Galaxyship – Part 1

Galaxyship 3

In 1987 a former NASA engineer, Robert Burruss, published an audacious concept: a design for an intergalactic transport (Sept/Oct 1987, “The Futurist” magazine.) Entitled “Galaxyship: Voyage to the Next Galaxy”, illustrated by the evocative art of James Colwell, Burruss outlined a vast 1,000 miles wide disk-shaped Galaxyship, designed to accelerate to 0.4 c over a 50,000 year period, then coast to Andromeda’s M31 for 5 million years, then brake at destination over 10,000 years, before dispersing like a seed-pod to colonize a whole other Galaxy.

The details are a bit sketchy. Or, perhaps, open-ended. The disk-ship components – a billion hexagonal units with their own drive systems – can move around relative to each other, allowing avoidance of intergalactic hazards. One side, facing the direction of travel, is a radar array, while the other is a matter-antimatter drive. The drive produces 30 gigawatts of thermal energy. Some powers the mini-biosphere within and technological sub-systems, while the rest produces a thrust of gamma-rays.

Burruss didn’t specify the exact efficiency of the drive system, but imagined that 99% of the vehicle would be matter-antimatter, to annihilate on the way. A perfect photon-rocket with such a mass-ratio would cruise at 0.98 c, then brake to a halt at destination [thanks Ian Mallett – see comments]. Since the stated cruise speed is 0.4 c, meaning an effective specific impulse of ~0.19 c, the efficiency seems excessively low. Especially since the by-products are high-energy gamma-rays, thus bathing the vehicle and inhabitants. So what are the alternatives?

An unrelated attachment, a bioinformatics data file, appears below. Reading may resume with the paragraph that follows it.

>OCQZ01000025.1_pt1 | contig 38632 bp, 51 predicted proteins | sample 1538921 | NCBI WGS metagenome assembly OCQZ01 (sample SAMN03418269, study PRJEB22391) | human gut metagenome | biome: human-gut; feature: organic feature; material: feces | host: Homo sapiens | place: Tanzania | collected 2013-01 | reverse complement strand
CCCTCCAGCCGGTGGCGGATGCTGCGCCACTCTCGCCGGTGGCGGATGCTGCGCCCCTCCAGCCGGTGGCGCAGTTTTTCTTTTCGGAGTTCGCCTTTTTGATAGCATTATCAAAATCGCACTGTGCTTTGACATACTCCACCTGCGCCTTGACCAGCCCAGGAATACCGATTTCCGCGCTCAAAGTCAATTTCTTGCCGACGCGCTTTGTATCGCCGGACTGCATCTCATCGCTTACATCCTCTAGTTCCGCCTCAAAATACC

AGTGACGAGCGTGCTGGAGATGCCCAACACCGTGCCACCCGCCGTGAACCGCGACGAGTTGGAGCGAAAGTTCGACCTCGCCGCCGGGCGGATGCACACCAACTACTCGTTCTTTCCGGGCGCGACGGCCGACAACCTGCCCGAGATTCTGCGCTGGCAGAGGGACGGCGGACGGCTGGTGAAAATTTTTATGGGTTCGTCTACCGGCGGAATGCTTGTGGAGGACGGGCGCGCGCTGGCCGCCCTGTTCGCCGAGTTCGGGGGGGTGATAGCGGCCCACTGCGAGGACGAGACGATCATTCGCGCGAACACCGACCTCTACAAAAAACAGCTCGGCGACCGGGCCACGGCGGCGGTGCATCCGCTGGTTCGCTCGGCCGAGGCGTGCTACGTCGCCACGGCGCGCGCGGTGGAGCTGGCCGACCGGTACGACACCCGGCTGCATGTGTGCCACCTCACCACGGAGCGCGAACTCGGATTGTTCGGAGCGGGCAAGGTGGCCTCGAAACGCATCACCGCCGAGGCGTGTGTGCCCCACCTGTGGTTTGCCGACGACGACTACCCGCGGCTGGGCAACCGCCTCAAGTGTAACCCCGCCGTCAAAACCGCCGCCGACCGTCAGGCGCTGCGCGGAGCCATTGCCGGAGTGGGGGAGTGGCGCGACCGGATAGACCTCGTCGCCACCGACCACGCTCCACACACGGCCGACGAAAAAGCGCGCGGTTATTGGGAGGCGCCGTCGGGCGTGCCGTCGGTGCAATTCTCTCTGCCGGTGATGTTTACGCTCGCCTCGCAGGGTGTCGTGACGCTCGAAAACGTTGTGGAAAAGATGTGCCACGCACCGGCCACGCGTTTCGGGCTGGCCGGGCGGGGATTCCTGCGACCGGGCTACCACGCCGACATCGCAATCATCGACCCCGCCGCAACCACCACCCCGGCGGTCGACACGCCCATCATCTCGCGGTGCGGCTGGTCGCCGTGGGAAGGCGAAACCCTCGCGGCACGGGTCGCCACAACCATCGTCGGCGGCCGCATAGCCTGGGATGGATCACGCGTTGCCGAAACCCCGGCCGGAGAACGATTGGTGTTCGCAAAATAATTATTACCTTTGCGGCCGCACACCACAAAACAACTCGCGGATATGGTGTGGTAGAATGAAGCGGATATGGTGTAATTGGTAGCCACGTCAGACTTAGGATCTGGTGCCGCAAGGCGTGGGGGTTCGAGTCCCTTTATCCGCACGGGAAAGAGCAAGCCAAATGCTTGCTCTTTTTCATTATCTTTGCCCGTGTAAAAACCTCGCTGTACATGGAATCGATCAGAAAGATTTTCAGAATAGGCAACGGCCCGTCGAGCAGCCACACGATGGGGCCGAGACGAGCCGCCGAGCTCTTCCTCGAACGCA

A perfect photon-rocket might be available, if Fred Winterberg is right about the ability to collimate an annihilating ambiplasma via relativistic self-focus and the Meissner effect. In that case, with a mass-ratio of 3, the Galaxyship could cruise at 0.5 c. Burruss imagined it would start with a mass of a trillion tons, but would be frittered away as gamma-rays to *just* 10 billion. The 1,000 mile disk, some 2 trillion square metres, would have an areal mass-density of just 5 kg by the end of its odyssey. Alternatively it’d shrink to 100 miles wide, sacrificing hexagons to the ravening gamma-ray engines. With a perfect photon-drive the final mass-density would be ~333 kg per square metre. That *might* be enough.

Galaxyship 2

Could the Galaxyship be propelled in a different fashion?

In 50,000 years, accelerating at a constant rate to 0.5 c, a vehicle travels 25,000 light-years. The acceleration is 1E-4 m/s2 meaning a force of 1E+8 newtons is needed. If we push it with lasers, then each newton needs 150 megajoules of laser energy per second impinging on the ship. A total laser-power of 1.5 exawatts. Fortunately the Sun radiates some 400 million exawatts, so tapping a tiny fraction of that flow will be sufficient to propel a Galaxyship. Millions if we felt so inclined.